BZPower announced yesterday that they were invited to a special event held by LEGO at New York Comic Con which is happening on Thursday October 9 through Sunday October 12. On Thursday October 9, LEGO will be holding a special panel where a new theme will be announced and would like as many AFOLs to be present as possible. To help facilitate this, LEGO and BZPower are teaming up to give away twelve Thursday passes to attend NYCC. All of the instructions are up on BZPower. You must be able to attend should you win obviously. My guess is that this will be the official announcement of the return of Bionicle.
In June of 2012, there was a Kickstarter campaign by Brandon Griffith for STUDS trading cards celebrating the many talented builders in the AFOL community. It surpassed its funding goal and a short two years later STUDS will soon be available for the general public to purchase. At 12:00pm on September 10th, dial your browser to BrickStuds.com to purchase your packs. Each Series 1 pack contains 96 base cards and 9 instructions cards. Chase cards include sketch cards from Paul Lee and Greg Hyland, Autograph cards, and custom fig cards.
This is a one-and-done series folks. Once Series 1 is sold out, there are no plans to reprint them again.
Full press release is below:
STUDS Builder Trading Cards Series 1 Available September 10th
STUDS Builder Trading Cards Series 1 will be available for purchase online September 10th, 2014 at brickstuds.com!
STUDS Builder Trading Cards is a unique series of collectible trading cards that showcase the creative individuals of the adult LEGO building community. Each builder card depicts a LEGO® built piece of art and provides a profile of the artist. Other cards in the series highlight fan made products, conventions, publications, and artist sketches.
The project was conceived, curated, and produced in the US (with the help of a successful Kickstarter) by noted brick artist Brandon Griffith. “It’s been incredible working with so many talented artists to create these cards and I look forward to expanding the series!”
Products debuting at brickstuds.com on September 10th include:
STUDS Packs: Each STUDS Pack includes 8 trading cards and 1 Brickforge element. Look for rare chase cards including: Artist Autograph Cards, Custom Fig Cards, and Sketch Cards!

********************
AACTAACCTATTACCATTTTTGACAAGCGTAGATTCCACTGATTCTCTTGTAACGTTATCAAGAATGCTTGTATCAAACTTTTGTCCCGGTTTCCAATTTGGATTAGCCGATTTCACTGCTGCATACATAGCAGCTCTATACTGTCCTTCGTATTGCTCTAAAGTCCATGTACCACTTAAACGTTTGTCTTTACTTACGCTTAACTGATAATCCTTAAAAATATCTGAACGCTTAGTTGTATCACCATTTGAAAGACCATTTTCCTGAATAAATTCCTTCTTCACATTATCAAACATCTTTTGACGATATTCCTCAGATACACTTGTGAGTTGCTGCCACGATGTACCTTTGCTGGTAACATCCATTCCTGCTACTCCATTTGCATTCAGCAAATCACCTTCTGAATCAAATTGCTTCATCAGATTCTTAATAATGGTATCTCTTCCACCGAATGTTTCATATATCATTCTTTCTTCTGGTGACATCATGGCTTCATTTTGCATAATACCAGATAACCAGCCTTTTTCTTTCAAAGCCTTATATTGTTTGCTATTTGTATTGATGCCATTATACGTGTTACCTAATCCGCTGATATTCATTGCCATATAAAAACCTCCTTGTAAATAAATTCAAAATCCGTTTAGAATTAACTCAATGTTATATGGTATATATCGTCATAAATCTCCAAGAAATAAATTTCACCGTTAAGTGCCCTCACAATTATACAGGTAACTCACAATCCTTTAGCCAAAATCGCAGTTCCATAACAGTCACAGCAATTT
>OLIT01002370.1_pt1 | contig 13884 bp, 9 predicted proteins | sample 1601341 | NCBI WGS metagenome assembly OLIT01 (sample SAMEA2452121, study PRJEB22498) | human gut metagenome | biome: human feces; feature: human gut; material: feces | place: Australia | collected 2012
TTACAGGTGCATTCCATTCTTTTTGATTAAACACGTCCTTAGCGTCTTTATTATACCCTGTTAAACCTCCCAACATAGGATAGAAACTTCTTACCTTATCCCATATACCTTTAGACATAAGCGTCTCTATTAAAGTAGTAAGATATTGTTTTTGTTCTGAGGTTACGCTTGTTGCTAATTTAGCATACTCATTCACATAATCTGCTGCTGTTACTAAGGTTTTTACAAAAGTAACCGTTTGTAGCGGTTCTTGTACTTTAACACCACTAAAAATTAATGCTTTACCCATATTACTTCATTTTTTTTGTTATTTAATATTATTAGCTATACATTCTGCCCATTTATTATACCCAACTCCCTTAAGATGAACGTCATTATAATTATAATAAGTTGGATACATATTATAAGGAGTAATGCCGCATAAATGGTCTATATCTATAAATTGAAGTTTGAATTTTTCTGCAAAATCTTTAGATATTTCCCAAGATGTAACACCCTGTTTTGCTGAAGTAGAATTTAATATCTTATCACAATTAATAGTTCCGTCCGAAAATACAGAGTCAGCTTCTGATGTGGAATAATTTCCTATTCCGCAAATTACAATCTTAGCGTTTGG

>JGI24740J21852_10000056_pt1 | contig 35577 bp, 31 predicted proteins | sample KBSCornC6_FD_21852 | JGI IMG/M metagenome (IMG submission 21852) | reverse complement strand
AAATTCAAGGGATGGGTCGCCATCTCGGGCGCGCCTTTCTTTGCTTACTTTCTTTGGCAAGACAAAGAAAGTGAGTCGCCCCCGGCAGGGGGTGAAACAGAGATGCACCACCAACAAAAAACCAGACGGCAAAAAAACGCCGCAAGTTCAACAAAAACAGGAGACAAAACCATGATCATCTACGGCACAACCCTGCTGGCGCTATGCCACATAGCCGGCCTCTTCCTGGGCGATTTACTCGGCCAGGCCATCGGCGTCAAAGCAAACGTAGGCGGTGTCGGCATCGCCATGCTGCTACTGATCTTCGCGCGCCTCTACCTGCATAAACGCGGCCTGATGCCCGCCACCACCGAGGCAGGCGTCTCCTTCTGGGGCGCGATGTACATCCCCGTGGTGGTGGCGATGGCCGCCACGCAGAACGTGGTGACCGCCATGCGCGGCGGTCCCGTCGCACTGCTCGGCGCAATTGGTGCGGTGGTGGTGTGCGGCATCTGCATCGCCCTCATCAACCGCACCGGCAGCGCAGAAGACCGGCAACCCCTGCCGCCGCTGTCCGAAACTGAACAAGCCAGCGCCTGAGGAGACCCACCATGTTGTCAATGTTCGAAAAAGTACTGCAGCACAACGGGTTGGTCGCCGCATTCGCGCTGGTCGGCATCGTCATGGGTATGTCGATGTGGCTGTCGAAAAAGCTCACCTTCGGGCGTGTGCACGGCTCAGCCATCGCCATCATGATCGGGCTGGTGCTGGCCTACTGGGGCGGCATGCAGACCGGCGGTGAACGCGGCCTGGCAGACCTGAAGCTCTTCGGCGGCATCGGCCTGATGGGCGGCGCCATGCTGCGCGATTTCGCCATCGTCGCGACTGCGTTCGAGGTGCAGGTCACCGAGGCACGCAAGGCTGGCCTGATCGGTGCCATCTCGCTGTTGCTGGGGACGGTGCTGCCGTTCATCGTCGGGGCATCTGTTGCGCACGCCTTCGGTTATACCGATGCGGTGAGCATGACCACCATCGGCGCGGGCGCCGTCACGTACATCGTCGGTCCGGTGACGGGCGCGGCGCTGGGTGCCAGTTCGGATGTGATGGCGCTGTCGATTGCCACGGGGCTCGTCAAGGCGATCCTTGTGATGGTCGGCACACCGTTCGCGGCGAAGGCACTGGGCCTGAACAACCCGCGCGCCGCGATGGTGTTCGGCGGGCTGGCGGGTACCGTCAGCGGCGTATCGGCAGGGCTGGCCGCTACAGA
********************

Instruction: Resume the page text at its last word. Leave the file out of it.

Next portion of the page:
STUDS Box: Each STUDS Box includes 28 Packs
STUDS Factory Set: The STUDS Factory set includes the 96 card base set plus 9 poster card set
STUDS Series 1 Binder
STUDS Series 1 is a limited print run – once they sell out no more will be printed – so mark your calendars and grab them while you can!
Follow Brickstuds online for updates, news, and information on STUDS Series 2!
LEGO® is a trademark of the LEGO® Group of companies which does not sponsor, authorize or endorse this product.
When the recent Research Institute set came out, there were a lot of people that were really excited to see it, both because it was a decent idea and because it was a set that could be used for positive role-model toy for girls. There were some people that weren’t, a lot to just indifference, but some that just get angry when you say the word “girl” without also including some derogatory reference. I assume that those people are registering on the site right now, just to complain without ever reading another word. Sadly, those comments won’t be approved until after the contest voting has wrapped up.
I have a vested interest in this, because I have a two-year-old daughter. She loves stuffed animals, Duplo, and Tonka trucks. I have a closet of Lego sets put away for her, and in all of them there are four female minifigs (three are in the Research Institute). There are some mini-dolls in there because I have a few Friends sets in there too (the ones I didn’t part out for myself, because the part selection in Friends is fantastic).
The Ideas sets this year are a rare and welcome exception
Let me be very clear… I’m talking about the gender imbalance in LEGO sets. There are plenty of other things we could call out about LEGO… the lack of diversity, the problem with how certain ethnicities are portrayed (or not), the lack of handicap figures (which I find surprising primarially for much LEGO does to donate to hospitals where the “just like you” factor could make a big difference). These are things that I think should be talked about too, but I’m only going to pick one fight at a time.
This was all the diversity there was in the original trilogy…
I’m also aware that the problem is much bigger than Lego. The idea of equality, especially gender equality, just unleashes a whole heap of stupid inside the nerd realm. Lego is part of that, which means it’s just a reflection of the bigger problem. Except Lego isn’t just a nerd property, and it isn’t just licensed sets. It’s a kids toy. I could write many, many articles about the problem with the entire girls toys vs. boys toys, or the problem with pinkifying to make something “girl friendly,” and I have posted stuff like that on the forums… but Lego is loved by girls and boys, and that’s where the problem is.